As I noted in my Toccata review, Harry Croft-Jackson – who wrote notes for RCS13 – likens the ominous slow movement Largamente e calmato attacca to “a deeply felt, contemplative landscape” with the “quality of a John Piper water colour”. I think it is a a good metaphor. The last-movement Allegro molto follows without a pause. Hardy observes that it suggests a military march. Maybe; for me it is dance-like with its insistent rhythms. There is a reprise of the “intimate theme” from the fist movement before the march/dance theme brings the Sonata to a vibrant conclusion.

The parameters are romantic, with an occasional nod to Bartók’s acerbity. This “epic and emotional work” deserves a place alongside Frank Bridge’s Piano Sonata from 1921-1924. Both were conceived as a “response to war”; both men were pacifists. Richard Deering, in a superb account of this powerful piece, brings the stylistic threads together in a satisfying unity.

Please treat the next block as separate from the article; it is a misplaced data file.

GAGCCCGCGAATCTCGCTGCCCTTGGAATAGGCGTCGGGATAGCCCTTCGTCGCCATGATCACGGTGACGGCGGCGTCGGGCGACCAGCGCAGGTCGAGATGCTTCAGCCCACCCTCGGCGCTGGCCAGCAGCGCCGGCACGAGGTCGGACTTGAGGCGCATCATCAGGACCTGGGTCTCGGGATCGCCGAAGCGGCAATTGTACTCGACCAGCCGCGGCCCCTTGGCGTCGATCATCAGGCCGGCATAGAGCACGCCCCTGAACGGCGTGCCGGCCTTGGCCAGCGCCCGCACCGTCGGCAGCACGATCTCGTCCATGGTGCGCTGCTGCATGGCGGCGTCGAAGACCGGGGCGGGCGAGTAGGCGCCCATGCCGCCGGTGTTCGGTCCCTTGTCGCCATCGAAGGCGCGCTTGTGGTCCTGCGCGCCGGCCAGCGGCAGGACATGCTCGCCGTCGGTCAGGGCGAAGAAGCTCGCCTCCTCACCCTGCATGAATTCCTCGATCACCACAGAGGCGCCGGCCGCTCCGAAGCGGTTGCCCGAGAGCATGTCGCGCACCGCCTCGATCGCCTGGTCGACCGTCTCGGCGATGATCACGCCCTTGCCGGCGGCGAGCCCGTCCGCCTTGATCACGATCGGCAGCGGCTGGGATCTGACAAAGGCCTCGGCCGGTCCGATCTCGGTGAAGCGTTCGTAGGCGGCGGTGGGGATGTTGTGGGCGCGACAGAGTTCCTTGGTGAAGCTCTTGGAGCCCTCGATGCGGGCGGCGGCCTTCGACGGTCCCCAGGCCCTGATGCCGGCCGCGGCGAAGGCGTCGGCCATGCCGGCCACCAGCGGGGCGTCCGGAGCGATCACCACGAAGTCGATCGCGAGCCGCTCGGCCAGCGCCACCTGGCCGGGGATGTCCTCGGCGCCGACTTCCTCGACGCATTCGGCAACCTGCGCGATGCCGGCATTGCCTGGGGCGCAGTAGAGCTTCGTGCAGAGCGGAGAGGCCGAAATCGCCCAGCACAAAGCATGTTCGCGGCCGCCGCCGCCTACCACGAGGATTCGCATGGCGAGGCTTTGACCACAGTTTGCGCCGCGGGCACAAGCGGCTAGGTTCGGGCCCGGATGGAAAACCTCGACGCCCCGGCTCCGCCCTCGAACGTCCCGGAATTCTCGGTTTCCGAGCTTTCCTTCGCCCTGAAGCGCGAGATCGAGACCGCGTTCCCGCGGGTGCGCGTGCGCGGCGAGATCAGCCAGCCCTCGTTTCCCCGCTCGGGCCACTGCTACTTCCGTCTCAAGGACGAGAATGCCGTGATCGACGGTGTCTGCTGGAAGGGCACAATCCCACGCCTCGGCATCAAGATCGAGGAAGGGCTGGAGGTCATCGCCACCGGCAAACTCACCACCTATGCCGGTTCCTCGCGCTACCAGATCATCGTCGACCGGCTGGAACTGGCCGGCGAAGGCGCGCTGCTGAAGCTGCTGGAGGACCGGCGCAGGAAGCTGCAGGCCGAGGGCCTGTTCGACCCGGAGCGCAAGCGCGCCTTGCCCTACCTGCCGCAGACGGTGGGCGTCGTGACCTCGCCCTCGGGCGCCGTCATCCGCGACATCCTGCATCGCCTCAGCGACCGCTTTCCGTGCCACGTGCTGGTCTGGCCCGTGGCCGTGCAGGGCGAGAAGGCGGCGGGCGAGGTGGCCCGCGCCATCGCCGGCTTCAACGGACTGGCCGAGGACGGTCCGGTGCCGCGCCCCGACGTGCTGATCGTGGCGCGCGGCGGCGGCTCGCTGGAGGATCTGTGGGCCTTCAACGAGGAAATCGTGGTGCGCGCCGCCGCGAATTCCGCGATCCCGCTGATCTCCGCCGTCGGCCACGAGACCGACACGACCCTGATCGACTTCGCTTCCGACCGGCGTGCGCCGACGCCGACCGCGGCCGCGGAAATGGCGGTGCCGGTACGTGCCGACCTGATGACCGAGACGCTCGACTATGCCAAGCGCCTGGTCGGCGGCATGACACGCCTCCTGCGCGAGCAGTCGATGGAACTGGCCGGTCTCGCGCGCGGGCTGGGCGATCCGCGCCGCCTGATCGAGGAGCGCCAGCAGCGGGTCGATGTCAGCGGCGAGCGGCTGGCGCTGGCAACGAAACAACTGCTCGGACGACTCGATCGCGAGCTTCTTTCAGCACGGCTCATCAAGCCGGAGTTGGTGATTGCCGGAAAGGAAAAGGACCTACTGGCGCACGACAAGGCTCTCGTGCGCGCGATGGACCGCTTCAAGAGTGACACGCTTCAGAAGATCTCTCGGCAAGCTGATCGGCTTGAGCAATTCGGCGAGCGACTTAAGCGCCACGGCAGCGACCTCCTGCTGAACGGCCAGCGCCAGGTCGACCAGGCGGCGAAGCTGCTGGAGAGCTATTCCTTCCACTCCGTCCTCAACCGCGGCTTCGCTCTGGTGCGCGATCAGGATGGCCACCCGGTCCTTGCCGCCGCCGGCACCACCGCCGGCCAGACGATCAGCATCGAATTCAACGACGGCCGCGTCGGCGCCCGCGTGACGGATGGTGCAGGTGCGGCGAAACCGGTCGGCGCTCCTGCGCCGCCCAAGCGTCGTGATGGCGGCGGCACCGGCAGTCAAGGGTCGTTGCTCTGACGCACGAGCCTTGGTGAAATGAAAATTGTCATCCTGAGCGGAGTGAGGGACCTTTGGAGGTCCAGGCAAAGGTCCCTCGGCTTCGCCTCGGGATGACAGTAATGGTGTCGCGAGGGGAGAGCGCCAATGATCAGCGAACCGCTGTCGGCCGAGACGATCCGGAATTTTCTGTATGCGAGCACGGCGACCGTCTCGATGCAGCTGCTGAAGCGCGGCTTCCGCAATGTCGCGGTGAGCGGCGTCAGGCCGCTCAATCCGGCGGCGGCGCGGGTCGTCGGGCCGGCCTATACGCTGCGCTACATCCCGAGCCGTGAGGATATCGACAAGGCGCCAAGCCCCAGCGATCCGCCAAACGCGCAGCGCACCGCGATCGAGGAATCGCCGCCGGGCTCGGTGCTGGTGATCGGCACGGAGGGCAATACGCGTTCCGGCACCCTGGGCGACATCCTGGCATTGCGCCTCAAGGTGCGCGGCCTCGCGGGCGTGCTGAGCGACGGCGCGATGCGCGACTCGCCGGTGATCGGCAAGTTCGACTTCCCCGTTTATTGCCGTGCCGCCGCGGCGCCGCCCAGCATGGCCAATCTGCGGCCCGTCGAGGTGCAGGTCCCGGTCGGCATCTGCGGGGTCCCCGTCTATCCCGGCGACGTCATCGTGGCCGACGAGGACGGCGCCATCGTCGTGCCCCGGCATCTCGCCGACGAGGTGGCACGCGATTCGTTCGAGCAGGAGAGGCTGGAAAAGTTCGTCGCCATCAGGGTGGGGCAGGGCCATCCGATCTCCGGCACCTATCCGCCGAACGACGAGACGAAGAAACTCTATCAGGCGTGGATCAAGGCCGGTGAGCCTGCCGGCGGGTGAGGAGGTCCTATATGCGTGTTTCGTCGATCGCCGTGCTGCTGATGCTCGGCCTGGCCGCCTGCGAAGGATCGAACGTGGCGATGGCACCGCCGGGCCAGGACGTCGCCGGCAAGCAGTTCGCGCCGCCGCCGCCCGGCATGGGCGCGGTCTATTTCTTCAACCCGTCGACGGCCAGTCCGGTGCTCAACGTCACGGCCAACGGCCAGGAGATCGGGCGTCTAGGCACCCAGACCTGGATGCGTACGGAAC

During the Second World War, Wordsworth was sent to work on a farm near Alton, Hampshire. This was in lieu of military service, as he was a conscientious objector. He met his wife Frieda there, and made many acquaintances. The Cheesecombe Suite is dedicated “To my friends B.A., C.A., D.C., and G.E. whose initials provide the theme for these pieces”. Using these scalar “letters”, he created much of the musical material for this absorbing work. A thoughtful Prelude is followed by a quicksilver Scherzo. Then comes a deliberately unbalanced Nocturne; the despairing middle section is surrounded by a restrained presentation of the theme. The final movement, a moderately paced Fughetta, is not academic in any way. From a quiet statement of the subject, it moves to a vivid but hasty conclusion. The name Cheesecombe may refer to a farm near Lyme Regis where Wordsworth also did agricultural war-work.